WINDOW TECHNOLOGIES

Spacers At Lawrence Berkeley National Laboratory, surface properties of shading and daylighting systems are first measured using a scanning radiometer (top), then modeled as a system (middle) to produce full bi-directional solar-optical data (bottom). Image courtesy of Lawrence Berkeley National Laboratory

Designers of commercial buildings must choose from a wide range of possible window materials and assemblies. This is an introduction to the properties and technologies that make up an energy-efficient window system.

Glass and Window Properties Primer

This is an introduction to the basic mechanisms of heat transfer and the key properties of glazing that affect energy performance: transmittance, reflectance, absorptance, and emittance.

Glass Technologies

The the commonly used energy-related properties of windows are: insulating value (U-factor), ability to control heat gain from solar radiation (SHGC and SC), and visible light transmittance (VT). Various coatings, tints, and other glass surface treatments can affect the energy properties of windows. Explore the glass technology options listed to the left.

Assembly Technologies

Glass technology is combined with a spacer system and a gas fill between the panes to produce and energy-efficient insulating glass unit (IGU). These IGUs are assembled with frame and operability options to form the complete window assembly. Explore the window assembly technology options listed to the left.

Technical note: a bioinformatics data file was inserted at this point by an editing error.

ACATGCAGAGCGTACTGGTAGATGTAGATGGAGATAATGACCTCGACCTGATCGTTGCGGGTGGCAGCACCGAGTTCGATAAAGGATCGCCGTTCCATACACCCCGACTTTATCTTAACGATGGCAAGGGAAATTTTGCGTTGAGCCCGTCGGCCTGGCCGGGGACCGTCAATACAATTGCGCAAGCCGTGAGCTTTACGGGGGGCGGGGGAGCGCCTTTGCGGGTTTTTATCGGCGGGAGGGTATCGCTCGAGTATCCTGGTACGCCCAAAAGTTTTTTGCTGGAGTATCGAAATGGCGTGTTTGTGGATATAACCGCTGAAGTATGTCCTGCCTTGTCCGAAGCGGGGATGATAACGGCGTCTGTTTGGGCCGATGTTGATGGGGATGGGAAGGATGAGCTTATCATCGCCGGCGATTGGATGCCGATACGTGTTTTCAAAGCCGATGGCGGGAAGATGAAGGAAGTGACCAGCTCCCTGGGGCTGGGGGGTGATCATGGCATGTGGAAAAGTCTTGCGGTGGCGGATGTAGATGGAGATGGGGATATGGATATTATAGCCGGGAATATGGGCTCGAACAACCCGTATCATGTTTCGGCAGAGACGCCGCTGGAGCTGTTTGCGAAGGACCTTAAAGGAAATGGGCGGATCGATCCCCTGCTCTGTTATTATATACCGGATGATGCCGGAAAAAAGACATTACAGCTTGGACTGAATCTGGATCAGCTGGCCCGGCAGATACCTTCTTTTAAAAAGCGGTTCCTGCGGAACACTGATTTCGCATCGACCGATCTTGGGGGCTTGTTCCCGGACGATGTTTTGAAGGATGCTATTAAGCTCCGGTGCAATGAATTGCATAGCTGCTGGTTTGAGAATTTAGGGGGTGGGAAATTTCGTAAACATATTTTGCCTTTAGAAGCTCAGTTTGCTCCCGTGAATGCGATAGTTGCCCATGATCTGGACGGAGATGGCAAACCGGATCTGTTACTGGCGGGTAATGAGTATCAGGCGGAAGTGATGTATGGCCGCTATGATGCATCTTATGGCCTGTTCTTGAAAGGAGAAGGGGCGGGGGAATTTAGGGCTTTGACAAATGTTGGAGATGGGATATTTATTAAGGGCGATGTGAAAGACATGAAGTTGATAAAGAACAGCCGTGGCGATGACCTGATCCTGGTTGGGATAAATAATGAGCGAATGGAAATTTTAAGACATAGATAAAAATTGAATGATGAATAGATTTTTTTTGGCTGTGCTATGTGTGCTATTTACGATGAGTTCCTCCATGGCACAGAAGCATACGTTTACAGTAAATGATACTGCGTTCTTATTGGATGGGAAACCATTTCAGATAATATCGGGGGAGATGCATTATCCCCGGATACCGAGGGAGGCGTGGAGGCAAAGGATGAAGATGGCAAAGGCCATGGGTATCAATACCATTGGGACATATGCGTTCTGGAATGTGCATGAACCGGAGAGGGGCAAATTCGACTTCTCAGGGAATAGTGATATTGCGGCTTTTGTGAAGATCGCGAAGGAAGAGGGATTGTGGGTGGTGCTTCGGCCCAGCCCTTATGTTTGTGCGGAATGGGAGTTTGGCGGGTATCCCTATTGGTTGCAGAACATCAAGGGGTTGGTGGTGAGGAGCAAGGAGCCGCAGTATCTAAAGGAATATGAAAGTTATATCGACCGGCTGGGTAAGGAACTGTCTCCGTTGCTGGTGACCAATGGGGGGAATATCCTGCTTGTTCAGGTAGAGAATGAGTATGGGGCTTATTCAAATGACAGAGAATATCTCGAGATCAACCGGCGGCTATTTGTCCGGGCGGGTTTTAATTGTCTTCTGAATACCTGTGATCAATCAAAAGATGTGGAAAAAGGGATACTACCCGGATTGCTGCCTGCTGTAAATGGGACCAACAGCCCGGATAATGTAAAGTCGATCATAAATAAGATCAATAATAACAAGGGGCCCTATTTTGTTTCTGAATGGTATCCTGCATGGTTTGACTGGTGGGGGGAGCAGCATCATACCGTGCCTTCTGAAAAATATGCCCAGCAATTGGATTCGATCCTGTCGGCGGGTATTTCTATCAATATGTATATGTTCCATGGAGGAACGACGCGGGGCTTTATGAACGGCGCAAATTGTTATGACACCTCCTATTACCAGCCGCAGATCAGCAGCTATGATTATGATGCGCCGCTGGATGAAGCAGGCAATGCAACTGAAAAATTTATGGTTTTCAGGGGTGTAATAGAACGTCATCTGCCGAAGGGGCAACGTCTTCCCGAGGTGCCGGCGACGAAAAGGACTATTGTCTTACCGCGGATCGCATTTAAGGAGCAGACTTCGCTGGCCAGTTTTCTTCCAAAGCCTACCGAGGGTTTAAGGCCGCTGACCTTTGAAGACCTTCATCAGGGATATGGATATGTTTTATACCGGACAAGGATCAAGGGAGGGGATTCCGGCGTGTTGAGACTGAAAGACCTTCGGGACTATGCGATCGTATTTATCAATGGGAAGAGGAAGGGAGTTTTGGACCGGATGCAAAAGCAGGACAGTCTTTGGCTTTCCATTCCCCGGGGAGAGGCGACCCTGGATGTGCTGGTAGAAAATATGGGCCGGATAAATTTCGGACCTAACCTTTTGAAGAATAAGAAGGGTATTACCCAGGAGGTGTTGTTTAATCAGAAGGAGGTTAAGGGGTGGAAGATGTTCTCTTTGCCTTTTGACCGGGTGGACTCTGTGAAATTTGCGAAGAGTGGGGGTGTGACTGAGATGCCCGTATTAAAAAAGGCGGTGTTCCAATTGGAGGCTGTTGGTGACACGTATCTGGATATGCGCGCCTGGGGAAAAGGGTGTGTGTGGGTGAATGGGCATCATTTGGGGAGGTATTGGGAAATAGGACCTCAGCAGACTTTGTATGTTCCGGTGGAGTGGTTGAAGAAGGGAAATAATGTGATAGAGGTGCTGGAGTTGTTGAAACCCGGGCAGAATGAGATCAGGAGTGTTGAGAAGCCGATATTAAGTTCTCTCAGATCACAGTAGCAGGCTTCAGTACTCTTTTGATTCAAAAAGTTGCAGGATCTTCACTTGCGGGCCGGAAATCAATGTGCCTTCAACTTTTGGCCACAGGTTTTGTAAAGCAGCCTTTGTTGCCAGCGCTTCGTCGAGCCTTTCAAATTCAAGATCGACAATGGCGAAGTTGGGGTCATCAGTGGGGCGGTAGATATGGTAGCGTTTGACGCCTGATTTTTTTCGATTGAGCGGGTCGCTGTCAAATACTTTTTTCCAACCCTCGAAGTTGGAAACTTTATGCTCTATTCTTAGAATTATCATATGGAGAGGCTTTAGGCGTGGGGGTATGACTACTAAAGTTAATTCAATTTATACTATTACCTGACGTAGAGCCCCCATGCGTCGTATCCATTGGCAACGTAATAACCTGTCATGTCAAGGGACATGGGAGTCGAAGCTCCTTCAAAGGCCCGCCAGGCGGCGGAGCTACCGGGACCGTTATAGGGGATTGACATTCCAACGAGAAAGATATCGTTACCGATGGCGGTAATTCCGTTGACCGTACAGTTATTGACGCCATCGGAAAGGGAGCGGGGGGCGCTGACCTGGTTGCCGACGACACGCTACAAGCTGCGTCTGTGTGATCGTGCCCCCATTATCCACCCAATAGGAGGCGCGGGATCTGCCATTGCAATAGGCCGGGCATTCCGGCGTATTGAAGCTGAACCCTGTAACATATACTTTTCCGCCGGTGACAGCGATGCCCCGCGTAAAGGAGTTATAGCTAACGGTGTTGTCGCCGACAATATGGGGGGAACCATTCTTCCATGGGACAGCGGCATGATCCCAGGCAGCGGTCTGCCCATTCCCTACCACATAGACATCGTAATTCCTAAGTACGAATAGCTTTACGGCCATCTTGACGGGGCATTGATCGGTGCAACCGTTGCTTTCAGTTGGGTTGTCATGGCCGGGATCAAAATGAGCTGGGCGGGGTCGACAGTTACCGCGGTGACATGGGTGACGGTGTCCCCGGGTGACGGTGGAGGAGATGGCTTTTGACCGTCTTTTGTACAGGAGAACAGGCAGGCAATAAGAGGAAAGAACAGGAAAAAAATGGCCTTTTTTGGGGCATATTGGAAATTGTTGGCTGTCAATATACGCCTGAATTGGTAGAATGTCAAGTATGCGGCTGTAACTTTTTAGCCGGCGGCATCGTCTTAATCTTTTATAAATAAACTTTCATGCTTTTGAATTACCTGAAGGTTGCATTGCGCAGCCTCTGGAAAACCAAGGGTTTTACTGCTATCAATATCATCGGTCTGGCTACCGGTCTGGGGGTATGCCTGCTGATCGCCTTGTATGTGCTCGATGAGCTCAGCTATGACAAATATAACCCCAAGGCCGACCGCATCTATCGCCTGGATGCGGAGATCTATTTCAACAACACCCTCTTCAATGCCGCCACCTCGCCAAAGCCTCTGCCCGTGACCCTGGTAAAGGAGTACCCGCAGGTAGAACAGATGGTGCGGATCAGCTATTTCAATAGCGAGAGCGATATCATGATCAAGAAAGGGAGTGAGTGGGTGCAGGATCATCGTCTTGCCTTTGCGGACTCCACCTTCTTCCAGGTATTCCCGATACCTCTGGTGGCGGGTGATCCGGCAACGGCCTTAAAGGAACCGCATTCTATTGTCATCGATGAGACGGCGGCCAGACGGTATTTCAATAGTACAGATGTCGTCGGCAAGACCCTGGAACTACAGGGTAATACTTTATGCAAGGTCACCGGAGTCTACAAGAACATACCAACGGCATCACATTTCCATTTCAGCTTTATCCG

Advanced Technologies

Most of the emerging glazing technologies presented in this section are available or nearly on the market. Insulation-filled and evacuated glazings improve heat transfer by lowering U-factors. Switchable glazings, such as electrochromics, change properties dynamically to control solar heat gain, daylight, glare, and view. Building-integrated photovoltaic solar collectors involving window systems not only generate energy but also form part of the building envelope.

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